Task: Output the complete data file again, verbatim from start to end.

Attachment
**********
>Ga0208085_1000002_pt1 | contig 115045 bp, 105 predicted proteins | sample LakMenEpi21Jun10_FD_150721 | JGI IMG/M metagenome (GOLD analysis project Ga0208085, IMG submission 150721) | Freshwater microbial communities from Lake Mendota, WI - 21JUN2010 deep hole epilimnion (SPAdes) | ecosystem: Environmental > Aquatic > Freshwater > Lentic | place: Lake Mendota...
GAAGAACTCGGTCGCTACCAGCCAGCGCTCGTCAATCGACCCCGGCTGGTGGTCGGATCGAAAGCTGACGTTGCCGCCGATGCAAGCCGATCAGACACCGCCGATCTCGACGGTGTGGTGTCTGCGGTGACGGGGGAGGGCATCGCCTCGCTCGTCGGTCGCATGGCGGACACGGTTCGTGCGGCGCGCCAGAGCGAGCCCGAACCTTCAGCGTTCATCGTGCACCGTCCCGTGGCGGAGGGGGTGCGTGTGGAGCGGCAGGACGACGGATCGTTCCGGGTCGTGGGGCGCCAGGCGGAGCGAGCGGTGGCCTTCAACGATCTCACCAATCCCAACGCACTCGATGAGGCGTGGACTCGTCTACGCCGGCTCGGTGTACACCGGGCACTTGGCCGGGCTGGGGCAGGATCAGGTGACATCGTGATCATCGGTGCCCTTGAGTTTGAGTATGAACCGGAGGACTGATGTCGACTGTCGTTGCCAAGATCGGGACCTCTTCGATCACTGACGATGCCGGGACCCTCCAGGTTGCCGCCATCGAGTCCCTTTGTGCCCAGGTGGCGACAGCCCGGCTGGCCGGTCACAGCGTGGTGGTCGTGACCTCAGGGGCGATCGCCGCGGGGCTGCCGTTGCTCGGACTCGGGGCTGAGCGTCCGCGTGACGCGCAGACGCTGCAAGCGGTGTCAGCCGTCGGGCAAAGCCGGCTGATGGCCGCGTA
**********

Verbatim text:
>Ga0208085_1000002_pt1 | contig 115045 bp, 105 predicted proteins | sample LakMenEpi21Jun10_FD_150721 | JGI IMG/M metagenome (GOLD analysis project Ga0208085, IMG submission 150721) | Freshwater microbial communities from Lake Mendota, WI - 21JUN2010 deep hole epilimnion (SPAdes) | ecosystem: Environmental > Aquatic > Freshwater > Lentic | place: Lake Mendota...
GAAGAACTCGGTCGCTACCAGCCAGCGCTCGTCAATCGACCCCGGCTGGTGGTCGGATCGAAAGCTGACGTTGCCGCCGATGCAAGCCGATCAGACACCGCCGATCTCGACGGTGTGGTGTCTGCGGTGACGGGGGAGGGCATCGCCTCGCTCGTCGGTCGCATGGCGGACACGGTTCGTGCGGCGCGCCAGAGCGAGCCCGAACCTTCAGCGTTCATCGTGCACCGTCCCGTGGCGGAGGGGGTGCGTGTGGAGCGGCAGGACGACGGATCGTTCCGGGTCGTGGGGCGCCAGGCGGAGCGAGCGGTGGCCTTCAACGATCTCACCAATCCCAACGCACTCGATGAGGCGTGGACTCGTCTACGCCGGCTCGGTGTACACCGGGCACTTGGCCGGGCTGGGGCAGGATCAGGTGACATCGTGATCATCGGTGCCCTTGAGTTTGAGTATGAACCGGAGGACTGATGTCGACTGTCGTTGCCAAGATCGGGACCTCTTCGATCACTGACGATGCCGGGACCCTCCAGGTTGCCGCCATCGAGTCCCTTTGTGCCCAGGTGGCGACAGCCCGGCTGGCCGGTCACAGCGTGGTGGTCGTGACCTCAGGGGCGATCGCCGCGGGGCTGCCGTTGCTCGGACTCGGGGCTGAGCGTCCGCGTGACGCGCAGACGCTGCAAGCGGTGTCAGCCGTCGGGCAAAGCCGGCTGATGGCCGCGTA